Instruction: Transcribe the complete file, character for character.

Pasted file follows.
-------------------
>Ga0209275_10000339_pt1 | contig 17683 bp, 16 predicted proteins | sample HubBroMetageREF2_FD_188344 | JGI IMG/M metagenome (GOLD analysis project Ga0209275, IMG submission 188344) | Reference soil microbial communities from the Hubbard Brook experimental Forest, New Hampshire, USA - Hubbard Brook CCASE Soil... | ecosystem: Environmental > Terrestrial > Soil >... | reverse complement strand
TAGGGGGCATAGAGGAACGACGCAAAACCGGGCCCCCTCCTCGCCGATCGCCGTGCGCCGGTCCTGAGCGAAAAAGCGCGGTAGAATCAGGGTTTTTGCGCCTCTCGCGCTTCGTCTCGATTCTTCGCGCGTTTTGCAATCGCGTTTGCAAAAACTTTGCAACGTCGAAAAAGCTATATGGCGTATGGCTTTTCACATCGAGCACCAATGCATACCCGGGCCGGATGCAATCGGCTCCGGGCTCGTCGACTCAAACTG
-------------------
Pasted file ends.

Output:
>Ga0209275_10000339_pt1 | contig 17683 bp, 16 predicted proteins | sample HubBroMetageREF2_FD_188344 | JGI IMG/M metagenome (GOLD analysis project Ga0209275, IMG submission 188344) | Reference soil microbial communities from the Hubbard Brook experimental Forest, New Hampshire, USA - Hubbard Brook CCASE Soil... | ecosystem: Environmental > Terrestrial > Soil >... | reverse complement strand
TAGGGGGCATAGAGGAACGACGCAAAACCGGGCCCCCTCCTCGCCGATCGCCGTGCGCCGGTCCTGAGCGAAAAAGCGCGGTAGAATCAGGGTTTTTGCGCCTCTCGCGCTTCGTCTCGATTCTTCGCGCGTTTTGCAATCGCGTTTGCAAAAACTTTGCAACGTCGAAAAAGCTATATGGCGTATGGCTTTTCACATCGAGCACCAATGCATACCCGGGCCGGATGCAATCGGCTCCGGGCTCGTCGACTCAAACTG